HSBC spokeswoman Malini Thadani said the group employed 3,600 in three Indian cities, but none in Delhi. "We haven't got any third parties involved," she said.


Call centres see politics in sting

The Indian BPO industry sees a political angle to a British tabloid's expose on the apparent breach of security in Indian call centres.

"The authenticity of these claims can be questioned as Barclays Bank is yet to confirm whether the account numbers are original," said former CEO of Wipro Spectramind Raman Roy.

Western countries did not deny the economics of outsourcing but the growing loss of jobs was a very real concern, he added, hinting that this could be one reason behind the latest outsourcing controversy.

A UK research study has shown that by 2008, about 200,000 British jobs will be lost to India, part of 2 million jobs outsourced from Western economies.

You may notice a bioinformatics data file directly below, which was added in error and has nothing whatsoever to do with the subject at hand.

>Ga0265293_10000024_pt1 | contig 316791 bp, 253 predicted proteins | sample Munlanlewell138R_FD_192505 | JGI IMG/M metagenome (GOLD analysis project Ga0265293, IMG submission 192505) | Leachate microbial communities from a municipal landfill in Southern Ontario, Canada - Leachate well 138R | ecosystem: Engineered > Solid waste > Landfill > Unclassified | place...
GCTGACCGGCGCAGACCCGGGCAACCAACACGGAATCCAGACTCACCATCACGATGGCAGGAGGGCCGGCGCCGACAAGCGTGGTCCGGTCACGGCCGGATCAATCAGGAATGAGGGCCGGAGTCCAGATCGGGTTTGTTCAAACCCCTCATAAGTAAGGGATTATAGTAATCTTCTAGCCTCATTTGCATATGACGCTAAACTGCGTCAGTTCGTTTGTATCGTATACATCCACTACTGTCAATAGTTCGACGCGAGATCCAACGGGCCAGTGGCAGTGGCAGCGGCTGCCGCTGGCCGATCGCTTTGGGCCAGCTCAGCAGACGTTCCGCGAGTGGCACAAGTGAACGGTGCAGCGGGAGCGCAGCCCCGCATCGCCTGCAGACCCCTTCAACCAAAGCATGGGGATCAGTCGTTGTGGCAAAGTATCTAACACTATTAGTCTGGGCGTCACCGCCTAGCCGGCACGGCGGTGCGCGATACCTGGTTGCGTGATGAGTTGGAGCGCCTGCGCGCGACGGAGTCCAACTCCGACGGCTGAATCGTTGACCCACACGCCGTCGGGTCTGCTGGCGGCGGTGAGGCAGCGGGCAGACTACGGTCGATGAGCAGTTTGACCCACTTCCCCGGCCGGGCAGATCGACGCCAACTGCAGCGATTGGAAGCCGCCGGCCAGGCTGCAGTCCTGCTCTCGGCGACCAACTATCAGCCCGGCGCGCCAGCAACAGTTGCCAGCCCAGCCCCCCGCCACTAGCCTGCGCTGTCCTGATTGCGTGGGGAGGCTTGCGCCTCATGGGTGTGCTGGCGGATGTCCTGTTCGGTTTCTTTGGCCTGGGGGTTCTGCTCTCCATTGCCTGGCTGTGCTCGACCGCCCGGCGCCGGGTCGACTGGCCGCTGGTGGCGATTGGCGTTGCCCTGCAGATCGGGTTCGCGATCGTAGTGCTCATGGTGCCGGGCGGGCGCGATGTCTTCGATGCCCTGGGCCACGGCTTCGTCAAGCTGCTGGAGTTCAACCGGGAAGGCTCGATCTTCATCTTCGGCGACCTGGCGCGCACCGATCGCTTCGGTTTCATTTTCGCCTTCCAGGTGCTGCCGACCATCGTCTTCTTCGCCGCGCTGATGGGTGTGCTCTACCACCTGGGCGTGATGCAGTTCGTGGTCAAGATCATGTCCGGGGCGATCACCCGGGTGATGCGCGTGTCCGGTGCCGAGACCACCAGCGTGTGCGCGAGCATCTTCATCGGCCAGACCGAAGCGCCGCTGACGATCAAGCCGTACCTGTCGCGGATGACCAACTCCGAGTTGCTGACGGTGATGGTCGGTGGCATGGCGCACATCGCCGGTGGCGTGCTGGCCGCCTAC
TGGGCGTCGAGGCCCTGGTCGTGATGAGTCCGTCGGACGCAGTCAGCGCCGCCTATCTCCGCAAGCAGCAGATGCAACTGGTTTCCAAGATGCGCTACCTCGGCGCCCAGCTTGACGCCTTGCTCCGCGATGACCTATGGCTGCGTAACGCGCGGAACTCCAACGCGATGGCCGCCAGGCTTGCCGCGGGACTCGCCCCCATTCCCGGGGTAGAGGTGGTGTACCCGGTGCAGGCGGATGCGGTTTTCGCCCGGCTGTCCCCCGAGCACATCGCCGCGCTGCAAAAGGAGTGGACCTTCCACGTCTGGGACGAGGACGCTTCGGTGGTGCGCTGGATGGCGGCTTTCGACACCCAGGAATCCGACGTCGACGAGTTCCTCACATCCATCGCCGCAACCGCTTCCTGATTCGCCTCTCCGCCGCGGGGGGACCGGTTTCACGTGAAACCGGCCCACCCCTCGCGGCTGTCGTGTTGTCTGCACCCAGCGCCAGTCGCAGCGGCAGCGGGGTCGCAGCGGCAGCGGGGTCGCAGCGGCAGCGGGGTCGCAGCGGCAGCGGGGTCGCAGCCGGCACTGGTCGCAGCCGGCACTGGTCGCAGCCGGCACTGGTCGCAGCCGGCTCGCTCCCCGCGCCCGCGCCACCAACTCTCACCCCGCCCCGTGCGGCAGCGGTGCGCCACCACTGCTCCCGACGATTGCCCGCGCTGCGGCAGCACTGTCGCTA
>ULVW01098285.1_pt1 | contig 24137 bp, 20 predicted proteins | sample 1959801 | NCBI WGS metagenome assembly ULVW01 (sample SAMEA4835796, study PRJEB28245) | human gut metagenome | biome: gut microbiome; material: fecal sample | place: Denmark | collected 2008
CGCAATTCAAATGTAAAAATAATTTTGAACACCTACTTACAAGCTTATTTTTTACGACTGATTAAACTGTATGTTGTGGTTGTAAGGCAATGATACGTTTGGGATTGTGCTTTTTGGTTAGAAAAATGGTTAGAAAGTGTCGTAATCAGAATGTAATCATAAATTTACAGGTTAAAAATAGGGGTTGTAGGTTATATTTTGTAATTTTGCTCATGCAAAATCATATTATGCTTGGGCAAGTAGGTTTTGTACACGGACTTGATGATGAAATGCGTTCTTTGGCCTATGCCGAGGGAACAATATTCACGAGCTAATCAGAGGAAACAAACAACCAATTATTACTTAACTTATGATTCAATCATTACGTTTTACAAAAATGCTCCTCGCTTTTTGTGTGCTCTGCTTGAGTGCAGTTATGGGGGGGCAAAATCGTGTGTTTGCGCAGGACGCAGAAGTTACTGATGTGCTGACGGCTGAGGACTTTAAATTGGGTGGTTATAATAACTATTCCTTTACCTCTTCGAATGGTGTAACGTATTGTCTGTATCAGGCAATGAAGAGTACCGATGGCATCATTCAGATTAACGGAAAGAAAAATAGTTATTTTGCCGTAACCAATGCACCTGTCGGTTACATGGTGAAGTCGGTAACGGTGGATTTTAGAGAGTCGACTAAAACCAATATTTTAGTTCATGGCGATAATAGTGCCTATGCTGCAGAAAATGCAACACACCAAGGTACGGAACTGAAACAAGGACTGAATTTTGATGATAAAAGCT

"These losses cannot be ignored by any country and it is too premature to consider these allegations as completely true," he added. The authenticity of the photograph on the tabloid's website is also questioned. Experts say the awkward position of the thumb and the blurred sleeve area suggests some possible manipulation with the photo.

Barclays Bank, the bank whose customers' numbers were sold, is not a client of Infinity e-search, the company where the alleged security breach occurred. With so many loopholes in the story, the industry is not worried about any serious repercussions on their business.

"The issue is to outsource or not and not outsource to India as all countries like China and the Philippines have the same level of risk," said Mohit Srivastav, vice-president, Evalueserve. Infinity e-search is not a BPO and is also not a member of Nasscom. The company in its defence stated that it was into web marketing and specialised in Internet search engine optimisation.